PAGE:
|Graphic via Paul Krugman|
This is what this series is about. Trying to find out what a united Ireland would look like in terms of jobs. But making a reasoned and considered case for maintaining the Union. Fintan O'Toole wrote in The News York Times a piece by the title 'Ireland's Rebound Is European Blarney' and said:
"Ireland has two economies: a global one dominated by American high-tech companies, and a domestic one in which most Irish workers have to make their living... But home is where the heartache is: in the domestic economy outside the gated community of high-tech multinationals. Outside Dublin, property prices are still falling. Wages for most workers have dropped sharply. Unemployment remains very high at 12.8 percent — and that figure would be higher if not for emigration. There’s always been a simple way to measure how well Ireland is doing: Go to the ports and airports after the Christmas vacation and count the young people waving goodbye to their parents as they head off to the United States, Canada, Australia or Britain, where they have gone to find work and opportunity.
Other people protest in bad times; the Irish leave. And they’ve been doing so in numbers that haven’t been recorded since the 1980s. Nearly 90,000 people emigrated between April 2012 and April 2013 and close to 400,000 have left since the 2008 crisis. For a country with a population about the size of Kentucky’s (about 4.5 million), that’s a lot of people.
There’s no great mystery about why they’re going: They don’t believe in the success story. A major study by University College Cork found that most of the emigrants are graduates and that almost half of them left full-time jobs in Ireland to go abroad. These are not desperate refugees; they’re bright young people who have lost faith in the idea that Ireland can give them the opportunities they want. They just don’t buy into the narrative of a triumphant rebound."On Fianna Fail's 2010 policy of No Bondholder Left Behind, Fintan O'Toole said:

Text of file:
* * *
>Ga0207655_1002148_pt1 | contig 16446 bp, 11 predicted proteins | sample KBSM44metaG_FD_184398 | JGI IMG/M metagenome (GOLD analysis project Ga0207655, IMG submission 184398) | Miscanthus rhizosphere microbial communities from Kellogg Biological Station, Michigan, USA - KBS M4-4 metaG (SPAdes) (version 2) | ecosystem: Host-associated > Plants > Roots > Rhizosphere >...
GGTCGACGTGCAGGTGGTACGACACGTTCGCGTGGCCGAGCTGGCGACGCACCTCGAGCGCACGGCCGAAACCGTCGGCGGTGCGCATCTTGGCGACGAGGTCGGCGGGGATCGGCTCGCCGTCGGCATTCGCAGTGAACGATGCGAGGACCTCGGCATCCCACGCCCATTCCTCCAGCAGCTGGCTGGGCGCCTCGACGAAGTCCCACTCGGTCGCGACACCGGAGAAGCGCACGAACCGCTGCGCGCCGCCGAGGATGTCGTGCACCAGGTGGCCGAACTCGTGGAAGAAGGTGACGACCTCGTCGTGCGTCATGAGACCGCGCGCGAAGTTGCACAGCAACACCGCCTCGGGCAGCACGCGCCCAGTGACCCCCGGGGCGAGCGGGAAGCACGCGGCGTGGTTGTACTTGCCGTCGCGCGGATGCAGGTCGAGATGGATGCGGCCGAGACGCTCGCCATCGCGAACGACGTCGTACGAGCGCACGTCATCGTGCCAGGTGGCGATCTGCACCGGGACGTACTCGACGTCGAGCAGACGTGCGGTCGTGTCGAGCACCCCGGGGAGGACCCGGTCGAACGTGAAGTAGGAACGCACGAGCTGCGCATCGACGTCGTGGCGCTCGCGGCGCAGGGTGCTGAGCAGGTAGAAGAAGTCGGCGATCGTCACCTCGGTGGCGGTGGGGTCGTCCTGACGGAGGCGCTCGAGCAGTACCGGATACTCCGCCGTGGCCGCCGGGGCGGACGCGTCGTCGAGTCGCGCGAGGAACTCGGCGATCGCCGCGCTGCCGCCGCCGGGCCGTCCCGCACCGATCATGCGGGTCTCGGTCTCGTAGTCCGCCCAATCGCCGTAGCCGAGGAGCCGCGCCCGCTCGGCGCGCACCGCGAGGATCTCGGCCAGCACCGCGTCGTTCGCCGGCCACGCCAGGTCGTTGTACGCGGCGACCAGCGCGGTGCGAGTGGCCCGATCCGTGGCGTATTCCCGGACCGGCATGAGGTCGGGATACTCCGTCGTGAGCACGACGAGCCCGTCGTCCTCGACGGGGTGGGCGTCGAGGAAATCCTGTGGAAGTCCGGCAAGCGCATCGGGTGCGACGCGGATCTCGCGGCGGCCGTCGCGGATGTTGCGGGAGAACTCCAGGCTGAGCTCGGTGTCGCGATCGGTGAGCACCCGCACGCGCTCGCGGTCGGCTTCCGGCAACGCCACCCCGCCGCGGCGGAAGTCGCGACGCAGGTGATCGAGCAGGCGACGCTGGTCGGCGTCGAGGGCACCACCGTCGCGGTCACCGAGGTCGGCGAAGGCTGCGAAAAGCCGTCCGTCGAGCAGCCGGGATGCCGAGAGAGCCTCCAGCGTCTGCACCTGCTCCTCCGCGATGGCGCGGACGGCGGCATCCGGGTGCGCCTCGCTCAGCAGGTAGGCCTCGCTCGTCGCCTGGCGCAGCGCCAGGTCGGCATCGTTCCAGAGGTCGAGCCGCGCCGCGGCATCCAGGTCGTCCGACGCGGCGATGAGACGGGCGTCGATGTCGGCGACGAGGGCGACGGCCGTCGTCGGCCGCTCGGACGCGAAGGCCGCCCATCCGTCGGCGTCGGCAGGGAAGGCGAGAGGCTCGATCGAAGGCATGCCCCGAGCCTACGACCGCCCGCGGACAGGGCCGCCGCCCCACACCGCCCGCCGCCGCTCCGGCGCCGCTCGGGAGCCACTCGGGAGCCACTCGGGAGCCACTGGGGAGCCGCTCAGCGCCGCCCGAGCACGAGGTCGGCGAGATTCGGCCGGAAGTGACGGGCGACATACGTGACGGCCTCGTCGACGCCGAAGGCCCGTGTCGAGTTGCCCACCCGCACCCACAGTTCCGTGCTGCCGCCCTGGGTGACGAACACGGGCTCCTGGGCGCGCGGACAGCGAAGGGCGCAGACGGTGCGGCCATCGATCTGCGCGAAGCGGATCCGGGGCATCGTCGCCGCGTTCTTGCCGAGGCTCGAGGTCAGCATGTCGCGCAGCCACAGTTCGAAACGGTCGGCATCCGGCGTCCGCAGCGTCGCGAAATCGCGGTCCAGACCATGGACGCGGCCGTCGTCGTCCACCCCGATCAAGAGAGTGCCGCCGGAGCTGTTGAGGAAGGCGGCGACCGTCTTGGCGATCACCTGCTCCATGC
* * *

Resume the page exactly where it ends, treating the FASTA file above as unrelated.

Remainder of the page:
"Particularly galling to most Irish people is that there is now an almost casual admission that this was a pretty crazy idea. Olli Rehn, the European Union’s economic affairs commissioner and one of the chief architects of Irish strategy since the crash, now says, “In retrospect, I think it is quite easy to spot some mistakes like the blanket guarantee for banks.” This admission, though, does not imply any change of policy. “But that is now water under the bridge,” he went on to say, “and now we have redirected the river.” Ireland, Mr. Rehn reassured us, is in “a better place for the moment.”"Paul Krugman wrote a response to the Fintan O'Toole article in his NYT blog here. He said: "It takes an almost heroic act of denial to look at this chart and see a success story, a vindication for austerity policies."
Even though the Irish and Northern Ireland economies are anaemic and private finances are massively encumbered, naked revanchist sentiments still sit front and centre for Sinn Fein - the single-policy pressure group party. They naval gaze on their pet project of a United Ireland. Raising it above the economy, education, health care and employment
By all means cherish and pursue the goal of a United Ireland; but do not make it the primary concern. As Seamus Mallon said recently: "If we are going have integrity in Irish republicanism it has to be an organic thing." Yes, it has to be organic, not achieved through the end of a gun or through the antique "sore thumb policy."
As Donncha O'Connell explained the "sore thumb policy" here:
"Sore thumb policy” then pursued by the Irish — whereby every opportunity was used to raise the issue of Irish partition as a human rights violation."
Of interest, I also wrote about how health care costs in Ireland could rise here. I wrote here about how Irish politicians want a separation of church and state. Read my august 2013 post, 'Catholics want to know more about what a united Ireland actually means' here. My previous posts in the #WhitePaper series can be seen here and here.